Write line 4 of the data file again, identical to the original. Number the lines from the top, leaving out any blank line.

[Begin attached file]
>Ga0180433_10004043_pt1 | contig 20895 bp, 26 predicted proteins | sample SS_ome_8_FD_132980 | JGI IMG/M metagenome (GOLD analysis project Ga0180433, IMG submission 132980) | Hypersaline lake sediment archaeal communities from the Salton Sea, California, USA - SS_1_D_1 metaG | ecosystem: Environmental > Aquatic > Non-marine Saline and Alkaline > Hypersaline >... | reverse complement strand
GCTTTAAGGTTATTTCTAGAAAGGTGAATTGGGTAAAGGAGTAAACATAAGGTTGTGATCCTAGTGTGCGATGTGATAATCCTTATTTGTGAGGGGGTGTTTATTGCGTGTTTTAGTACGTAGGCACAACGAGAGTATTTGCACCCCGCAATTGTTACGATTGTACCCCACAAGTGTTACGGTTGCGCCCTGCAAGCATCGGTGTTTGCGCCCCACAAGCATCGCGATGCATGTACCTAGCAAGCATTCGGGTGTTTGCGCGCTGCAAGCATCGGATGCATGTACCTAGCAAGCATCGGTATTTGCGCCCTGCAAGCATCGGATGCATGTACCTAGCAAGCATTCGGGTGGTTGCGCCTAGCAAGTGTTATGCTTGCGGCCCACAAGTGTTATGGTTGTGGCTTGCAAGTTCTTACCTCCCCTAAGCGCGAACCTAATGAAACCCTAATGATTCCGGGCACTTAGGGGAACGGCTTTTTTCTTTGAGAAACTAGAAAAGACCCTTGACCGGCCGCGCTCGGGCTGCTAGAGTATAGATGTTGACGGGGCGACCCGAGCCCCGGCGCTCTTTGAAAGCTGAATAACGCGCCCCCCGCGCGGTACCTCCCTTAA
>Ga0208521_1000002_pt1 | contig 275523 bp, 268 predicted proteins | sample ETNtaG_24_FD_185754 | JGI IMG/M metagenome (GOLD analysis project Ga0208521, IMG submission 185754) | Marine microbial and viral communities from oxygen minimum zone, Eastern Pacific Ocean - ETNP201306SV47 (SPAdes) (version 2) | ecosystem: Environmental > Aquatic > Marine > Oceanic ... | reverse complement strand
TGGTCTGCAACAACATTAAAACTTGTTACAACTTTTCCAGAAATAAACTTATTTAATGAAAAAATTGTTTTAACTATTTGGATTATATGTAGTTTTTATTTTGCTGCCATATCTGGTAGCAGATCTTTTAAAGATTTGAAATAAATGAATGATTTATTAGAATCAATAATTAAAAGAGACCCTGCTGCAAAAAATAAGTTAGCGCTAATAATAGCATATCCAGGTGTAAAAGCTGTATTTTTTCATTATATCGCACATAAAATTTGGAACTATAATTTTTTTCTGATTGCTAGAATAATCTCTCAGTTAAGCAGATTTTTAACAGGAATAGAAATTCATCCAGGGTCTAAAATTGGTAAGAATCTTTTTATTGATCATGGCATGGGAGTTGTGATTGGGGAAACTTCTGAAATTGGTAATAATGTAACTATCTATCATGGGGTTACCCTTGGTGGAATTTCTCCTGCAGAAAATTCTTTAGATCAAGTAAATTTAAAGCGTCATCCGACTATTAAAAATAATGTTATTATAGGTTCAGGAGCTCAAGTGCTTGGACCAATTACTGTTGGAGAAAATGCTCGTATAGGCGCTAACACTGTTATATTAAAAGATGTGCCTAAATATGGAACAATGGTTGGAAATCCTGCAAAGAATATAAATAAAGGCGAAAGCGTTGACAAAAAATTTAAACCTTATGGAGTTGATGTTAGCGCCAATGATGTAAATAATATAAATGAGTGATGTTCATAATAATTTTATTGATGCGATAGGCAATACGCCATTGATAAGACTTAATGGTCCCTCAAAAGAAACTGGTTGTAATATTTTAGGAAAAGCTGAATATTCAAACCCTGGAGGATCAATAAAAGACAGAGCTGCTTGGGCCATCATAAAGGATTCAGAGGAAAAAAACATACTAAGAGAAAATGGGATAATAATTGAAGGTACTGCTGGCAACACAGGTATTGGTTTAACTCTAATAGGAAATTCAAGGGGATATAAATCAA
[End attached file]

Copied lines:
TGGTCTGCAACAACATTAAAACTTGTTACAACTTTTCCAGAAATAAACTTATTTAATGAAAAAATTGTTTTAACTATTTGGATTATATGTAGTTTTTATTTTGCTGCCATATCTGGTAGCAGATCTTTTAAAGATTTGAAATAAATGAATGATTTATTAGAATCAATAATTAAAAGAGACCCTGCTGCAAAAAATAAGTTAGCGCTAATAATAGCATATCCAGGTGTAAAAGCTGTATTTTTTCATTATATCGCACATAAAATTTGGAACTATAATTTTTTTCTGATTGCTAGAATAATCTCTCAGTTAAGCAGATTTTTAACAGGAATAGAAATTCATCCAGGGTCTAAAATTGGTAAGAATCTTTTTATTGATCATGGCATGGGAGTTGTGATTGGGGAAACTTCTGAAATTGGTAATAATGTAACTATCTATCATGGGGTTACCCTTGGTGGAATTTCTCCTGCAGAAAATTCTTTAGATCAAGTAAATTTAAAGCGTCATCCGACTATTAAAAATAATGTTATTATAGGTTCAGGAGCTCAAGTGCTTGGACCAATTACTGTTGGAGAAAATGCTCGTATAGGCGCTAACACTGTTATATTAAAAGATGTGCCTAAATATGGAACAATGGTTGGAAATCCTGCAAAGAATATAAATAAAGGCGAAAGCGTTGACAAAAAATTTAAACCTTATGGAGTTGATGTTAGCGCCAATGATGTAAATAATATAAATGAGTGATGTTCATAATAATTTTATTGATGCGATAGGCAATACGCCATTGATAAGACTTAATGGTCCCTCAAAAGAAACTGGTTGTAATATTTTAGGAAAAGCTGAATATTCAAACCCTGGAGGATCAATAAAAGACAGAGCTGCTTGGGCCATCATAAAGGATTCAGAGGAAAAAAACATACTAAGAGAAAATGGGATAATAATTGAAGGTACTGCTGGCAACACAGGTATTGGTTTAACTCTAATAGGAAATTCAAGGGGATATAAATCAA